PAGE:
With Democratic presidential nominee Barack Obama scheduled to visit Elko and Las Vegas today, Republicans welcomed him to Nevada by hitting the airwaves with attack ads on English and Spanish radio.
The English ad, which the Republican National Committee said would air on Las Vegas and Elko stations, turns Obama’s own slogan against him, claiming that it is Republican nominee John McCain who will bring change to Washington, while electing Obama will merely lead to "more of the same."
Obama is scheduled to speak in Elko at 11 a.m. today, followed by a 5 p.m. Las Vegas rally at Cashman Field.
Doors open at 2:30 p.m. for the Las Vegas rally, which is free and open to the public. Cashman Field, the 9,000-seat outdoor baseball stadium where the minor-league Las Vegas 51s play, is located downtown at 850 Las Vegas Boulevard North, near the intersection of Washington Avenue and Las Vegas Boulevard.
Tickets are not required, but the Obama campaign encourages those who would like to attend the "Change We Need" rally to RSVP online at www.nv.barackobama.com.
Obama and McCain are competing hard for votes in Nevada, where most polling shows a tight race as the election nears in less than two months.
In Elko, Obama heads into historically hostile territory for Democrats. In 2004, President Bush got four times as many votes in Elko County as Democratic nominee John Kerry.
With less than 15 percent of the state’s registered voters living outside Clark and Washoe counties, some strategists wonder whether it’s worth a Democrat’s time to venture out to rural Nevada. But Obama’s visit there today is his third in the past year and a half he’s been campaigning.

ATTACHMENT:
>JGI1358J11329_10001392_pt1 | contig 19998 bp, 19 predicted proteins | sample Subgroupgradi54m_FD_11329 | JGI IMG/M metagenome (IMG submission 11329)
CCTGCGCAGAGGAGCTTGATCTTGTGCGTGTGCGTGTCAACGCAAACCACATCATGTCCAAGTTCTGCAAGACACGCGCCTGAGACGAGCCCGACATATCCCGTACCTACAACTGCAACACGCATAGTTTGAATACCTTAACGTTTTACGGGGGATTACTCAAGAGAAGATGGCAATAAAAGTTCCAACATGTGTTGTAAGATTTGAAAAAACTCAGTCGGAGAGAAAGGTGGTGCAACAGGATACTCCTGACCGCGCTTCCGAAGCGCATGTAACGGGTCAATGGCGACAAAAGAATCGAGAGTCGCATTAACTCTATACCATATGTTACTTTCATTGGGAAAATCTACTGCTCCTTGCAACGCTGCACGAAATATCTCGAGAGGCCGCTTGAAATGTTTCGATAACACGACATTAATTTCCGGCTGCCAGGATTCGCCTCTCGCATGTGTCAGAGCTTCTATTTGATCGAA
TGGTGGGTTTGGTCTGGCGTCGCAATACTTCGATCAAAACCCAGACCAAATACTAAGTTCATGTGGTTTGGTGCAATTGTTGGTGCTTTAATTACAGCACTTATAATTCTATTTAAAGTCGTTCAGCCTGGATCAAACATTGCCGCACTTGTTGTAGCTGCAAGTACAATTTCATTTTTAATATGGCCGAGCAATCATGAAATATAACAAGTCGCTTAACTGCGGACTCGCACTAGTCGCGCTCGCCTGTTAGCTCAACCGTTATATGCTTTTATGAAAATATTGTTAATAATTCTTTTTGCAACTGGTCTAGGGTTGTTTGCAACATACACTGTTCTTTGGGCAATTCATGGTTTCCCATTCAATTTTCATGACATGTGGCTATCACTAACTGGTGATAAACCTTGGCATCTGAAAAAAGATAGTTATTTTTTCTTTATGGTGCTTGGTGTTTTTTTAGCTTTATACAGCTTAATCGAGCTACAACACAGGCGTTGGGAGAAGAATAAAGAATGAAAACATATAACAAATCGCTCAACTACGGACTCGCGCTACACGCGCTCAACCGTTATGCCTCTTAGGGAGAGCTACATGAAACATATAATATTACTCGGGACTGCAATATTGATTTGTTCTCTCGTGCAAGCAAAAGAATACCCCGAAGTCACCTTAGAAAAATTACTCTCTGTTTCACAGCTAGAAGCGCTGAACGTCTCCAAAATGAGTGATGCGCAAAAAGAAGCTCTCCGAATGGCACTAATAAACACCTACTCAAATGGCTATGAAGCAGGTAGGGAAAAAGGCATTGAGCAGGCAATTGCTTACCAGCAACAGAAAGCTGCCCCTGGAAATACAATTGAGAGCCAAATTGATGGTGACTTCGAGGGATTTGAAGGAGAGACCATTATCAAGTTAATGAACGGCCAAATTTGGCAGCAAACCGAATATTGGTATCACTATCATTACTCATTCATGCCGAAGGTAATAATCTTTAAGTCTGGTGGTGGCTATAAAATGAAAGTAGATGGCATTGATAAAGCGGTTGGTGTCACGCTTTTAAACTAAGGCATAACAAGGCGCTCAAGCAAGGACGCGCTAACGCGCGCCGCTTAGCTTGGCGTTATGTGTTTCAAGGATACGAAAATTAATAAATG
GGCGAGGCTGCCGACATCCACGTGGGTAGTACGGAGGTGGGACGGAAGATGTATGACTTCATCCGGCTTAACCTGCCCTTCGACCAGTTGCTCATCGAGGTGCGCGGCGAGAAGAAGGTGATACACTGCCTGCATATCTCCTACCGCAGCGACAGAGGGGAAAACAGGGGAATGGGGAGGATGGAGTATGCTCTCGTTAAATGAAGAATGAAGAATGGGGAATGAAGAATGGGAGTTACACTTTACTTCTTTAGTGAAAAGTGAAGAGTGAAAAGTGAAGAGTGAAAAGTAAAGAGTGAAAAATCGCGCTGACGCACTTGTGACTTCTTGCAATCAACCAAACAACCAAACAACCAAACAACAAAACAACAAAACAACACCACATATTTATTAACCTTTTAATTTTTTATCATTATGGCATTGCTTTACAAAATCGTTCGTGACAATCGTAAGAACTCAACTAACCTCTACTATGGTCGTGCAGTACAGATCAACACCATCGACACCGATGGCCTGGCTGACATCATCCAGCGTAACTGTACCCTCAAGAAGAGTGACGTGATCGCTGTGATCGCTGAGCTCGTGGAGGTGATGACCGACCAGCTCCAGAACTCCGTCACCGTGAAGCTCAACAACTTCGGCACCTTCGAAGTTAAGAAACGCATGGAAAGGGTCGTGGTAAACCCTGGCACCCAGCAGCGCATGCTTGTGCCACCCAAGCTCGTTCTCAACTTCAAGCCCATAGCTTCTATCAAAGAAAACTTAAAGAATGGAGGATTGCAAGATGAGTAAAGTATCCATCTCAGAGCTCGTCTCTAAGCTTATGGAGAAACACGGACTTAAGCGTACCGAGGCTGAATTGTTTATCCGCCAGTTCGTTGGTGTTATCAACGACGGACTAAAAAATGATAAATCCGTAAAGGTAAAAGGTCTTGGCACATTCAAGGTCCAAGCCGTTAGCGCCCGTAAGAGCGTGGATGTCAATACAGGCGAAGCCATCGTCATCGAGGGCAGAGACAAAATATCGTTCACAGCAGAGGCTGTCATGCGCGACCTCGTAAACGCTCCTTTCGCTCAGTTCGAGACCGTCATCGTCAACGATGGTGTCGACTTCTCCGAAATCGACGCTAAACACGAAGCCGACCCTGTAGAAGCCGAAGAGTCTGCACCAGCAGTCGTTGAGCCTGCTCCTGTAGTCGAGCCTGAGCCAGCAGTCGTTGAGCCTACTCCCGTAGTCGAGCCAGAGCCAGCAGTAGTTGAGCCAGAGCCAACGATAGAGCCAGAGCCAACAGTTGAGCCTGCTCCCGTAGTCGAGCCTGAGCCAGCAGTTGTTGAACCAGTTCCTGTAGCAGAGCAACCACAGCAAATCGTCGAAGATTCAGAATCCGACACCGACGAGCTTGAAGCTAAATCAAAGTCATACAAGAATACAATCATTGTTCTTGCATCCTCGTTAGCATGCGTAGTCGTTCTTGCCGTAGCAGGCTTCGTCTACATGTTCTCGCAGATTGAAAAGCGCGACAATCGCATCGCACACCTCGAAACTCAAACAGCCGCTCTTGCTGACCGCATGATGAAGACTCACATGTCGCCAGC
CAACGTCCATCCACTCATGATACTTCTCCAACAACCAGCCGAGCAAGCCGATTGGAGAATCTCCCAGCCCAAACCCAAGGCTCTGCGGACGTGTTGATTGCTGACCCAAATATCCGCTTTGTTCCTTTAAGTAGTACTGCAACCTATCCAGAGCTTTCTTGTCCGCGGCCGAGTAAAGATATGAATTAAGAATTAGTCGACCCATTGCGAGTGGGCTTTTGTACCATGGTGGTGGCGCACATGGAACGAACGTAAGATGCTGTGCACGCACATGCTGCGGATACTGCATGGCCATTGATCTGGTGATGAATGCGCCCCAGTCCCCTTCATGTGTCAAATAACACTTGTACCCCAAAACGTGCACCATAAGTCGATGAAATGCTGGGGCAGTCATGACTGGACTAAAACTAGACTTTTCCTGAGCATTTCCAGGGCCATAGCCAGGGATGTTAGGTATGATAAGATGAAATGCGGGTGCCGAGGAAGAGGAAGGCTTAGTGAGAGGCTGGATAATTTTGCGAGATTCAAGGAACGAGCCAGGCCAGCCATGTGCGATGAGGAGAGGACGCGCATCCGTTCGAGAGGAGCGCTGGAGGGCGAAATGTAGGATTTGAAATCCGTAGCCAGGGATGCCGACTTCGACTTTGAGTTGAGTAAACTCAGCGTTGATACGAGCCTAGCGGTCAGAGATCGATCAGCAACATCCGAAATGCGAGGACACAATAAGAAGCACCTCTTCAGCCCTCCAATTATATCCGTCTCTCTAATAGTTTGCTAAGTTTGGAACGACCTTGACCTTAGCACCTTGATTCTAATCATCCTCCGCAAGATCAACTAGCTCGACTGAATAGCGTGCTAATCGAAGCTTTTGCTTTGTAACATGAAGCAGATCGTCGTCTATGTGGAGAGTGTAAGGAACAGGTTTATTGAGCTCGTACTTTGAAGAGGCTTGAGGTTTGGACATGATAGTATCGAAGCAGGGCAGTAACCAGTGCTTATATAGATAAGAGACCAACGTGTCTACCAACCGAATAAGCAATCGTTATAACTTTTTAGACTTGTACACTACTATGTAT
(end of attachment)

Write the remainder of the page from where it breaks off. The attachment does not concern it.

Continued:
Campaign spokeswoman Kirsten Searer said Obama is determined to "take his message of change to every corner of the state, including traditionally Republican areas. Republicans and Democrats are all frustrated with the past eight years, and they don’t want more of the same."
Picking up on the seemingly endless refrain of "change" versus "more of the same" in this presidential campaign, Republicans — the party of President Bush — are attempting to steal some of Obama’s thunder with the radio ads timed to his visit.
"Change or more of the same? That’s the argument Barack Obama has been trying to make," a narrator says in the ad. "What about pork-barrel spending? In 20-plus years in the Senate, John McCain has never sought an earmark. Not once."
An earmark typically directs a specific amount of money to a project in a lawmaker’s home state or district.
Obama, the ad charges, has "requested nearly a billion dollars in earmarks" since becoming a senator in early 2005. "John McCain and (vice presidential nominee) Sarah Palin will shake up Washington," it states. "Barack Obama: more of the same and opposed to real reform."
The Obama campaign fired back by noting that McCain has been in Washington for nearly three decades and suggested he’s part of the problem when it comes to the economy. Spokeswoman Searer said voters won’t buy the idea that McCain, who has supported most Bush policies, can turn things around.
"Just now, John McCain and his strategists have belatedly come to the realization that after eight disastrous years, Americans are demanding change," she said. "We welcome that debate."
A different Republican ad is scheduled to start airing on Spanish-language radio stations in Las Vegas today.
Echoing previous McCain campaign attacks, it charges that Obama tried to kill the compromise immigration legislation that McCain sponsored in 2006.
Obama backed amendments supported by labor unions that some termed "poison pills" because they would have made the legislation less palatable to some in its fragile coalition of support. But supporters of comprehensive immigration reform consider Obama an ally, while McCain later backed away from the issue, which was costing him support from conservative Republicans.
Contact reporter Molly Ball at email@example.com or 702-387-2919.